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This Week in Real Estate: Commercial Leases

This Week in Real Estate’s continues its current series on Leases.  This week we’ll focus on commercial leasing and begin discussing the different types of commercial leases.  In general, there are three types of commercial leases: Gross, Net, and Modified Gross (Base Year) Leases.

Gross Lease or Full-Service Lease

The first type of commercial lease is the gross or full-service lease.  It’s the easiest to understand.   In a gross lease, the rent is all-inclusive. The landlord pays all or most expenses associated with the property, including taxes, insurance, and maintenance out of the rents received from tenants. Utilities (except utilities that are separately metered and the tenant agrees to pay) and janitorial services are included within one easy, tenant-friendly rent payment.

When negotiating a gross lease, the tenant should ask which janitorial and other services are provided and how often they are offered. Excess utility consumption beyond building standards is sometimes charged back to the tenant, so if the tenant is a big consumer of electricity, this point should be clarified in the lease. The tenant pays his own property insurance and taxes.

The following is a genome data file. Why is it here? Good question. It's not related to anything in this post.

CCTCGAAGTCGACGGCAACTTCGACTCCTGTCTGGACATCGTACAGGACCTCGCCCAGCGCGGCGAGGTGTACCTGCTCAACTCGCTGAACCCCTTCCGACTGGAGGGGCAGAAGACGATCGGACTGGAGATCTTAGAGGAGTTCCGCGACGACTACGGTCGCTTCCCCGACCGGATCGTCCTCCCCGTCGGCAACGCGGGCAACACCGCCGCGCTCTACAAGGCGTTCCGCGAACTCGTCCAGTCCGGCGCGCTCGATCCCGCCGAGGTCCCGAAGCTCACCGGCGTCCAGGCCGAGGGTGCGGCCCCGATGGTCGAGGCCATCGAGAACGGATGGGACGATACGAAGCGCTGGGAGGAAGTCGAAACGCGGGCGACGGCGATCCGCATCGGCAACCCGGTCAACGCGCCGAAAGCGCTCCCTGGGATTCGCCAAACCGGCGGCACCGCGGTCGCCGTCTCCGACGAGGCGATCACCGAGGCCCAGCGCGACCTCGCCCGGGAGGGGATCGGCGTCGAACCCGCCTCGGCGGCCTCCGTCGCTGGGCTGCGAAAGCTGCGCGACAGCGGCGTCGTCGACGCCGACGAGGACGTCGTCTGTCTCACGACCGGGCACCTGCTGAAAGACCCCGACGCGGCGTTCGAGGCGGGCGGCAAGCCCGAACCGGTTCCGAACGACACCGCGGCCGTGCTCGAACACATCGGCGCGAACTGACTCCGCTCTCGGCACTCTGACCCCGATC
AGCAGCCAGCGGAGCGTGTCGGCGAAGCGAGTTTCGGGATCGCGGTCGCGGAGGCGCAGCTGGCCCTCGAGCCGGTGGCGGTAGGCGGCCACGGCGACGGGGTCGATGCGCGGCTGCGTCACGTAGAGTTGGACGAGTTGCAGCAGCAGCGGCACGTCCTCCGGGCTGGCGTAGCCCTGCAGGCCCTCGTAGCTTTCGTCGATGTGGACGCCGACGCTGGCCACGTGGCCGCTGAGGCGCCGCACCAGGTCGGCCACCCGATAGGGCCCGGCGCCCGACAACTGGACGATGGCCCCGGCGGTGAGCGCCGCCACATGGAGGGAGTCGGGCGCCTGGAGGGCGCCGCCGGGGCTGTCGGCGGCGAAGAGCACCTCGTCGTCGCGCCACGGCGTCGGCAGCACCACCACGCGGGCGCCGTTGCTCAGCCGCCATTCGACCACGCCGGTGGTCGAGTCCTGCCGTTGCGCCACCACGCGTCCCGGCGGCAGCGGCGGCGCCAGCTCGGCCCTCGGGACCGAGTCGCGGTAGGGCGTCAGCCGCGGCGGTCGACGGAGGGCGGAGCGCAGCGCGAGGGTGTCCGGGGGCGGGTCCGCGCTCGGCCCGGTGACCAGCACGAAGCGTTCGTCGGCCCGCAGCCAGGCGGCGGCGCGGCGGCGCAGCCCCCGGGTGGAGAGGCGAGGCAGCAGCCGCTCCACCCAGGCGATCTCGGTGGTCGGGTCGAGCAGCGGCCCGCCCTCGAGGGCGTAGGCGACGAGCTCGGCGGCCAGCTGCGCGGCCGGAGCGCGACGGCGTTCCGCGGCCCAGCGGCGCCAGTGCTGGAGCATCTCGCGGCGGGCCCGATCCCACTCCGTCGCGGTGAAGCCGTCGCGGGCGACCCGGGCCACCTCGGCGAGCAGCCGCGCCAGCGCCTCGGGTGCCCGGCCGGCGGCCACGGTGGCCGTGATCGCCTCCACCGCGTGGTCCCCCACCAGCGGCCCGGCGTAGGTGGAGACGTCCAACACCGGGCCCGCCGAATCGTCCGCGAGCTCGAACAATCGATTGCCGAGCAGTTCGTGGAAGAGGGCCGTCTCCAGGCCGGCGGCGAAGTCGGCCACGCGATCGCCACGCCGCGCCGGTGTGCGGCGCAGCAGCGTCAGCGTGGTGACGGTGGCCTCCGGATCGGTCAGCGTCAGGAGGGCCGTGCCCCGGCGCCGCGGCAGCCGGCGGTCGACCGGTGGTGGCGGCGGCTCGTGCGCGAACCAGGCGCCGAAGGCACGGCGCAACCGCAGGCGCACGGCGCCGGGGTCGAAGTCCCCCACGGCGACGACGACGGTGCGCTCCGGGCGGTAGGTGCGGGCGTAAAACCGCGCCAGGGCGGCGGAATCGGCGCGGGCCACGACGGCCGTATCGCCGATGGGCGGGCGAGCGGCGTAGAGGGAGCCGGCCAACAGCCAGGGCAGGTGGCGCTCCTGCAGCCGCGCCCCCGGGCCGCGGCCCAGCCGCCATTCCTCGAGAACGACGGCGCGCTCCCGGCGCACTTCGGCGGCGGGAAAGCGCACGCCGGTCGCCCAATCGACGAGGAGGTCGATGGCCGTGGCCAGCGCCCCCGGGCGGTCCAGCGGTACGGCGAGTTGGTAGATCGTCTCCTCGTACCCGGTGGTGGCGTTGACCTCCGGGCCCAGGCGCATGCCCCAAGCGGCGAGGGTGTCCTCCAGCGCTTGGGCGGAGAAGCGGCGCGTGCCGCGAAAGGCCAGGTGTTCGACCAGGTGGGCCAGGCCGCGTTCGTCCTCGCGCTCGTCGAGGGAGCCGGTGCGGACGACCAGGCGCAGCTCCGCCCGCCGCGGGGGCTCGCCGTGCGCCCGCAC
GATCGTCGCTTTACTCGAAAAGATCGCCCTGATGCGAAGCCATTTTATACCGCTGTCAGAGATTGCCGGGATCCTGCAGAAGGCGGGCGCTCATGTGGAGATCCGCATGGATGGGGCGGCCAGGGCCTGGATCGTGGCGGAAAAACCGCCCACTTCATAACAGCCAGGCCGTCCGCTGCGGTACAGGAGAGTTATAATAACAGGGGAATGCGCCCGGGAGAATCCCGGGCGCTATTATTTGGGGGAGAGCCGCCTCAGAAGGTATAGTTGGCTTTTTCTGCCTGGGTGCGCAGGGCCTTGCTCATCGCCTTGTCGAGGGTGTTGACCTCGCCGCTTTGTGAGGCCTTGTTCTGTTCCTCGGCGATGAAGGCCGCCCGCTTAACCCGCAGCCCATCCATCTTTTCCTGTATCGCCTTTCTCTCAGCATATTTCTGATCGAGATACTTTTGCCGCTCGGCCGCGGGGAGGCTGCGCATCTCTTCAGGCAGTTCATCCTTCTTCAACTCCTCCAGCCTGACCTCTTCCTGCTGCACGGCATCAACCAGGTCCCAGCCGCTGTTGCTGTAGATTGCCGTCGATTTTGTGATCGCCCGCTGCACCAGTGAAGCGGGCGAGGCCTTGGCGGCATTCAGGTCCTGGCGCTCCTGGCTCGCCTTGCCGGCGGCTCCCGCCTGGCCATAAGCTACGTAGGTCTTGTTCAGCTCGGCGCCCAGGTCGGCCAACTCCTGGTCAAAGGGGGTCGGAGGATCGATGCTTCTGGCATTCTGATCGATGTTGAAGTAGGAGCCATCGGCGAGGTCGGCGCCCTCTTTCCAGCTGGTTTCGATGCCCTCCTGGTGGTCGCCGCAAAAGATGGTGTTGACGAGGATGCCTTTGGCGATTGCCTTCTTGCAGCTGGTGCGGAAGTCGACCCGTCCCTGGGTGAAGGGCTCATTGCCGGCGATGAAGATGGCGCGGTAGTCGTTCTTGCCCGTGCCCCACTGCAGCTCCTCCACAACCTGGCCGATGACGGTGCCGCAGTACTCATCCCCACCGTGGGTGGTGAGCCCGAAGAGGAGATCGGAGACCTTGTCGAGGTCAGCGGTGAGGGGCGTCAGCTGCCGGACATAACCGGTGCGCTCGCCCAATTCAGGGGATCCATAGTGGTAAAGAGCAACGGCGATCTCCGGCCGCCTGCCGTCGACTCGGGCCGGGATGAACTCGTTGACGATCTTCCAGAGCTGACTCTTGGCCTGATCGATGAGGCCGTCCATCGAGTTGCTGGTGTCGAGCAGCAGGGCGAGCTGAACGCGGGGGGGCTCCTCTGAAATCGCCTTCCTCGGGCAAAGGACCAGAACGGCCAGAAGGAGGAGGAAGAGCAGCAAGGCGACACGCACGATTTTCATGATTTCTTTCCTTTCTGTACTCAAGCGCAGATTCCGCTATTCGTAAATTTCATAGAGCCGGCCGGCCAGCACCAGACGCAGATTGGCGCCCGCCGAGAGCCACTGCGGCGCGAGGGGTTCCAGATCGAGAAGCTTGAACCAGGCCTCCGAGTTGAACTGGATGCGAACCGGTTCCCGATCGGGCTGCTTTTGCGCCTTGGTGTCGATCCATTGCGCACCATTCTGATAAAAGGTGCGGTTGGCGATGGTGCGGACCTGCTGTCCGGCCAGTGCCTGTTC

As costs increase over time, many gross and full-service leases will contain escalation clauses that increase rents overtime to offset tax increases and higher insurance and maintenance costs. It is important that a tenant shopping for space understand any escalation clauses to project rent expense into the future.

A benefit of this type of lease is that it is supremely easy for the tenant, which can forecast expenses (even with the escalations, which are outlined in the lease) without worrying about an unexpected lobby maintenance charge, for example. The landlord assumes all responsibility for the building while tenants concentrate on growing their businesses.

Next week’s edition of This Week in Real Estate will net lease, the different types (there are three), and what they are.


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Jim Landon has practiced real estate law since 2002 and has been involved in real estate investment and construction for most of his life. Jim’s practice focuses on real estate transactions and land use.

Jim represents individuals and privately and publicly held companies in the purchase, sale, leasing, financing, and development of real property. He also represents title insurance companies on commercial purchases and refinancing transactions, as well as providing third-party legal opinions regarding Delaware law related to Delaware entities.








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